A River Runs Through It

Canyons on Titan
Canyons on Titan

…or has very recently, geologically speaking.

But that river would be of liquid methane, not water. And it would be hundreds of degrees below zero. And it would be on Saturn’s moon Titan.

This topographic radar image, taken by Cassini during a flyby of the moon on May 21, pierced the dense clouds of Titan to reveal rough, broken terrain (the bright areas) surrounding channels filled with fine sediments (the dark regions), apparently washed down by rains and erosion from the high plateaus on the right side of the image. In addition, the area looks to have been thoroughly carved by a river channel, seen on the lower left side. Whether liquid methane still flows in these channels remains to be discovered.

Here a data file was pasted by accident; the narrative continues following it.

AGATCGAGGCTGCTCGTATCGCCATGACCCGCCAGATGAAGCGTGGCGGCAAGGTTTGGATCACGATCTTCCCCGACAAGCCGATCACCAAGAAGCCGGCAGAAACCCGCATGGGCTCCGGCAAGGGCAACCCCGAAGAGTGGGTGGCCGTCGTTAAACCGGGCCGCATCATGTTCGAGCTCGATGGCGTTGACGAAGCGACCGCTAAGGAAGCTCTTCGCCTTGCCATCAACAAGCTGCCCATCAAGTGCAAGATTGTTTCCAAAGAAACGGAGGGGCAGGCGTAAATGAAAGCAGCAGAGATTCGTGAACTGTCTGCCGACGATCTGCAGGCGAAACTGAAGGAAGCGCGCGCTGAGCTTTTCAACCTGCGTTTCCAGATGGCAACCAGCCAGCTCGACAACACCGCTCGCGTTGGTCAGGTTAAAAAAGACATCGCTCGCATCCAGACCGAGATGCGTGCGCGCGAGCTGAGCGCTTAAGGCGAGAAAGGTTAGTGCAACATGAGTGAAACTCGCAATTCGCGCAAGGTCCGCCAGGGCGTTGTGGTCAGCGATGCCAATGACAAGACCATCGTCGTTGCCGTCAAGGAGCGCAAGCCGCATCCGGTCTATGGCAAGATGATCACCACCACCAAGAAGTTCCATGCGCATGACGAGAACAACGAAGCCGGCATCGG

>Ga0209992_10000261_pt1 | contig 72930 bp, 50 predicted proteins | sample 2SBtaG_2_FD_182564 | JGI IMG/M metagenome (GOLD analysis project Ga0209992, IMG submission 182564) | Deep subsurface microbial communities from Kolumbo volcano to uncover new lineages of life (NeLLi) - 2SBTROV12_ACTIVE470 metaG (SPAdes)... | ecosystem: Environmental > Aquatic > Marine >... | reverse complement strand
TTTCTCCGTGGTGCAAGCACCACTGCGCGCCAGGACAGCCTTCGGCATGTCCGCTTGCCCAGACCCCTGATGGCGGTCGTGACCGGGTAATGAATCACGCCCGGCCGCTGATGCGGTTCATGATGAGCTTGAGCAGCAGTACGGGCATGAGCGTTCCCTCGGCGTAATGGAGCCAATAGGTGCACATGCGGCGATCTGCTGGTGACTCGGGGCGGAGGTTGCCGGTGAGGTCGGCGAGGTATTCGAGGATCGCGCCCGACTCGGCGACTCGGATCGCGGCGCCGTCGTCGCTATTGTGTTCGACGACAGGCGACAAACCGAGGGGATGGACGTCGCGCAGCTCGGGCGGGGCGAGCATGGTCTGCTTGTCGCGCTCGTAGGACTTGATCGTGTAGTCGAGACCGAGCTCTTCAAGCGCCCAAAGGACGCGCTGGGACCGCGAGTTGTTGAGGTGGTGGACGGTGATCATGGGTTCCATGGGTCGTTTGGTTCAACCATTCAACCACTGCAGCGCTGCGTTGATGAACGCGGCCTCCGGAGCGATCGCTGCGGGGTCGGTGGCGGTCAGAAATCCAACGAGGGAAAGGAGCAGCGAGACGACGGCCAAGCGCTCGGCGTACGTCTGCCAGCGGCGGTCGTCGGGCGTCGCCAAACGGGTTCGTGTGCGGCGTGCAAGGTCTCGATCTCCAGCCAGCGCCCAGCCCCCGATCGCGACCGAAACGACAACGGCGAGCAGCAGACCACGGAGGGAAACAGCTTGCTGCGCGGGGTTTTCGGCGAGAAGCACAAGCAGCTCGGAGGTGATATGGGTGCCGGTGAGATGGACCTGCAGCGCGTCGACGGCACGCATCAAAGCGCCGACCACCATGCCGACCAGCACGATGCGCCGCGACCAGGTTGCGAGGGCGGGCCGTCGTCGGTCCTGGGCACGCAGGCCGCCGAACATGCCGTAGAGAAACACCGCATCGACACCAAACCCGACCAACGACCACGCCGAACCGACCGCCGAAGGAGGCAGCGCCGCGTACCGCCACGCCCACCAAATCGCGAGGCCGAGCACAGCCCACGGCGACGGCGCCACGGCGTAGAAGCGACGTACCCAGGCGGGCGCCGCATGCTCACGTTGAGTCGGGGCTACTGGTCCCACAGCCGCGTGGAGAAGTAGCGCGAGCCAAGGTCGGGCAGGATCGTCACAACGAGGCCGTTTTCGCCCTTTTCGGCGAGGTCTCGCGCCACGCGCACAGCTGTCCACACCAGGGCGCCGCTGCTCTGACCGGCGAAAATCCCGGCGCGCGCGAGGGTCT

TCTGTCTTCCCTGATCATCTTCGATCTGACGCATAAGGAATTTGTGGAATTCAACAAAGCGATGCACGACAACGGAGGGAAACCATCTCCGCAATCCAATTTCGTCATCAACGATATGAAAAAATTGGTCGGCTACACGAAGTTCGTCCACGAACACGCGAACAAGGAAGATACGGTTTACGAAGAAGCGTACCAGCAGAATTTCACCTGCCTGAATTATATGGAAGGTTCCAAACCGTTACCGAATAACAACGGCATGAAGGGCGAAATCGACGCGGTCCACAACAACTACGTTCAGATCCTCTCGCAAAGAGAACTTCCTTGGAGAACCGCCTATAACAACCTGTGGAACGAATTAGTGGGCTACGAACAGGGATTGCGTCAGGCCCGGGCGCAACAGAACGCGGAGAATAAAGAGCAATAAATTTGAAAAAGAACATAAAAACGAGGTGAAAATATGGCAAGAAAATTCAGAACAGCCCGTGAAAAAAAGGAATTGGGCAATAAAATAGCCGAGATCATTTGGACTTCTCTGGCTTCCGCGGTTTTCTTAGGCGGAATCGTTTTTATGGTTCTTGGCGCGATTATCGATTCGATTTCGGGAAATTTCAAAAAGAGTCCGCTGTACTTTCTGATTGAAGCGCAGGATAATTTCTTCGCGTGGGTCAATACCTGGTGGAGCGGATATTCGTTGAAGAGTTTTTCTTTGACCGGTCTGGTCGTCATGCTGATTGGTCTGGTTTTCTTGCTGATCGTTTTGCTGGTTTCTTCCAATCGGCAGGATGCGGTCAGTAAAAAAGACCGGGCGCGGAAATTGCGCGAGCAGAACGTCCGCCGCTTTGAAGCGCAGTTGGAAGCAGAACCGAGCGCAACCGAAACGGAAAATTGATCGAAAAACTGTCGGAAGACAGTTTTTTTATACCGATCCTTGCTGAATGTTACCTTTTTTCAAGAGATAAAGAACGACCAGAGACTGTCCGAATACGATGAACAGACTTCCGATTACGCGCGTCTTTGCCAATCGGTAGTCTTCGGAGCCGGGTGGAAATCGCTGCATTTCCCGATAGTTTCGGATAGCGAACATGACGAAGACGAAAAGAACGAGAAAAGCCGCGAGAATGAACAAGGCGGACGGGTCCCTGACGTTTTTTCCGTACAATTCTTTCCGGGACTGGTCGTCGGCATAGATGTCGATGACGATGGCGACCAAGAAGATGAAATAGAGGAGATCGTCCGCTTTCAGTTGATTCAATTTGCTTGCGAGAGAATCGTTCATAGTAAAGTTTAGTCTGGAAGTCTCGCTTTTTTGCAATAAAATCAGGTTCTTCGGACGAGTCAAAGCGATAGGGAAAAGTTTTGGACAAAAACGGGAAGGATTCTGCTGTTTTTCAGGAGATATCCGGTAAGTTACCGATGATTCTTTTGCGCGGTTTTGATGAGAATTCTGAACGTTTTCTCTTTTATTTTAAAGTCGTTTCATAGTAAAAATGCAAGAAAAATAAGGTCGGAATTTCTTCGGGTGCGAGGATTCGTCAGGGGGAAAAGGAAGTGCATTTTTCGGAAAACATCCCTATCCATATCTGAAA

Titan in natural color
Titan in natural color

This is not a photographic image per se, but rather the interpretation of radar data that shows surface features based on their relative reflectivity of the radar signal. Finer sediments absorb the signal more, so they appear dark, while bright areas are highly radar-reflective and appear white….most likely cliffs and exposed bedrock.

The haze-enshrouded Titan is still full of mysteries, but the recent flybys by Cassini have revealed a world full of dynamic geology and weather processes beneath the clouds where methane rains fill rivers and lakes and water ice oozes from freezing volcanoes and hardens into rock. And with more flybys scheduled over the next few months there’ll be many more discoveries to come.

View the official release here.

Image: NASA/JPL